Saul was in hearty agreement with putting him to death. And on that day a great persecution began against the church in Jerusalem, and they were all scattered throughout the regions of Judea and Samaria, except the apostles. Some devout men buried Stephen, and made loud lamentation over him. But Saul began ravaging the church, entering house after house, and dragging off men and women, he would put them in prison.
If anyone has ever qualified to be beyond the reach of God's grace, it was Saul. But of course we know the story of Saul. He was so changed by a post-resurrection visit from Jesus that he became the Apostle Paul. He wrote much of the New Testament and was the leading missionary of the early church. We know this story so well that we can tend to gloss over it. We fail to see the hope that it gives us. Saul went from being a man who imprisoned and enjoyed the martyrdom of Christians to a man who was so in love with Jesus that he himself suffered for his refusal to deny Christ, and was eventually martyred himself.
But imagine meeting a first century believer who might have known Saul before his conversion, when he still hated Jesus. This friend would tell us that he wants Saul to believe, but what can he do? "Maybe you can show him from the Scriptures that Jesus is the long awaited Messiah," we say. But he points out that Saul is a gifted student of the Bible. Saul knows the Bible better than our friend does and he is a far superior debater. "Perhaps you can impress on Saul his need for forgiveness," we suggest. But our friend would point out that Saul is nearly flawless in keeping the law. Saul is as righteous as any man he has ever known. Saul is also keenly aware of his own righteousness and will vehemently defend it if need be. So that won't work. What can our friend do? He desperately wants Saul to come to know the joy he has found in Jesus but he is tempted to give up.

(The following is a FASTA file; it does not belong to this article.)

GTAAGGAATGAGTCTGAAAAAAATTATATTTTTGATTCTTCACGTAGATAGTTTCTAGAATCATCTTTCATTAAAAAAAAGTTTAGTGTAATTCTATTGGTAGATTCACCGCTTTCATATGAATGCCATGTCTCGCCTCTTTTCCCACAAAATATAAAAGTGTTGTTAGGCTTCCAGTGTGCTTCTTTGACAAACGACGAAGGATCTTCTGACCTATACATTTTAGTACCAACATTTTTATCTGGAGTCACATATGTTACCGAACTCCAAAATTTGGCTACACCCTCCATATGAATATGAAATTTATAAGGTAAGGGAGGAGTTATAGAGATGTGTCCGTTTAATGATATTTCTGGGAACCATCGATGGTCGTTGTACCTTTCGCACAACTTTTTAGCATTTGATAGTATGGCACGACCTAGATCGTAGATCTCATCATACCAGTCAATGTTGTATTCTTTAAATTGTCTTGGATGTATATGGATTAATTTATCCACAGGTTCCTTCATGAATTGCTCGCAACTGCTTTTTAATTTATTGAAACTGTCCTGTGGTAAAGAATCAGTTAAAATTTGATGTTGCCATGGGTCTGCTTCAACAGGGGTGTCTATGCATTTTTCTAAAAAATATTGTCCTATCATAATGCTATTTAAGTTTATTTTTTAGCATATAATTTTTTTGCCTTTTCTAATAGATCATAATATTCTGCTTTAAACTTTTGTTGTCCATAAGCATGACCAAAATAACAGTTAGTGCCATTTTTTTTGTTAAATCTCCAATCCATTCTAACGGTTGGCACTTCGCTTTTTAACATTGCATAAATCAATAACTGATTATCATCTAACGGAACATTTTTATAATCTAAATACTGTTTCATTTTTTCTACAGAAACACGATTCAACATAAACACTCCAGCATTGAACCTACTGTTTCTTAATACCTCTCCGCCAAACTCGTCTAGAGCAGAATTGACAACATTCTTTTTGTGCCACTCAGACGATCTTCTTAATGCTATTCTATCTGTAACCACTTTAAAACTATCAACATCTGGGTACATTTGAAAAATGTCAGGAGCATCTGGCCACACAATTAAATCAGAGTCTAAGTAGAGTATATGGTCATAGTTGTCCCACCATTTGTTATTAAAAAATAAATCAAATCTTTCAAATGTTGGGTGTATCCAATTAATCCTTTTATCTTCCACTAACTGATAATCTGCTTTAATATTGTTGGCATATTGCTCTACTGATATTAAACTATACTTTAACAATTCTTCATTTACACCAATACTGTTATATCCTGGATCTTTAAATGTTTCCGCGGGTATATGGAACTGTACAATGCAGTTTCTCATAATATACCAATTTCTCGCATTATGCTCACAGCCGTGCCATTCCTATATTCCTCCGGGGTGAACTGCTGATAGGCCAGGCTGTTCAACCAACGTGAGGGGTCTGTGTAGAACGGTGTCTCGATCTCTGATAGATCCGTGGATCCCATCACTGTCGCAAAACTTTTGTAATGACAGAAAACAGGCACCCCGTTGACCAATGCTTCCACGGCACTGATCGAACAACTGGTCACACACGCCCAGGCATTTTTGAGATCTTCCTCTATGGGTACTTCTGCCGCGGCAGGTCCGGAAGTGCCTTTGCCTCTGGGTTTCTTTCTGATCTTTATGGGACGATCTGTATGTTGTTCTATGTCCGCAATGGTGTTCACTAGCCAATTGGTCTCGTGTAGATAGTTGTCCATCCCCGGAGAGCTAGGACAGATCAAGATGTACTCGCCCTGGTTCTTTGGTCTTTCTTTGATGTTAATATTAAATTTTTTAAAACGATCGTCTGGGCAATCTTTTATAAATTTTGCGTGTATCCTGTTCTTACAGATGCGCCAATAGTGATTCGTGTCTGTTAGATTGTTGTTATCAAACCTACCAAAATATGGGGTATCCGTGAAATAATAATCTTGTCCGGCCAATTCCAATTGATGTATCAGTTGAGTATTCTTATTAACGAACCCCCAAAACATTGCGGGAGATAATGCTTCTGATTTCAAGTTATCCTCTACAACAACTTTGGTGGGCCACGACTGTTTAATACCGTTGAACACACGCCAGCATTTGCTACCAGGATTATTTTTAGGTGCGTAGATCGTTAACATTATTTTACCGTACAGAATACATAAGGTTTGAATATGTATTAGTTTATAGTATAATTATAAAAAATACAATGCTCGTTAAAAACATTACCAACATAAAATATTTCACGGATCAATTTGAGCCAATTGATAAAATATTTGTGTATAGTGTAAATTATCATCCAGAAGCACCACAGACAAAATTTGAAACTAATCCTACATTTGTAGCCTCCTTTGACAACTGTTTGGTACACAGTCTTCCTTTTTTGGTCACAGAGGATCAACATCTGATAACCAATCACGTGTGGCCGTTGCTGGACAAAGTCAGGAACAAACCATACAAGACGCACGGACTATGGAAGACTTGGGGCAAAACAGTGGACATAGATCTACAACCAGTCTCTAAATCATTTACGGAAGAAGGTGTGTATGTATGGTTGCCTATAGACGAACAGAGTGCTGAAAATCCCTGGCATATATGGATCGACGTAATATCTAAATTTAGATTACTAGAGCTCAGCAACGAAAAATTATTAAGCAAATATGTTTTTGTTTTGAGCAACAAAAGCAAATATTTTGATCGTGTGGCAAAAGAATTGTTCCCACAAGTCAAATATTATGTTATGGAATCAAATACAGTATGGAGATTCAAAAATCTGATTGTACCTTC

It is easy to imagine how a believer in this situation might feel. "There is no hope left for my old friend now," he might think. "There is simply no way that a man like Saul will ever surrender his will to Jesus." Perhaps you have a friend or a family member that you feel this way about. "There is simply no way that he or she will ever accept Jesus," you think. But you would be wrong to give up hope on them just like our imaginary first century friend would have been wrong to give up hope on Saul. Jesus Himself said "With man this is impossible, but with God all things are possible" (Matthew 19:26).
Perhaps you have a friend or a family member who has resisted all of your attempts to tell them about Jesus. Perhaps they have even refused Christ for many years. Are you going to give up on them? Are they simply beyond God's reach? NO! Never stop praying for someone's salvation simply because it seems impossible that they will accept Christ. God is a god of the impossible, and He is still in the business of saving souls. Trust Him and pray like their souls depend on it.
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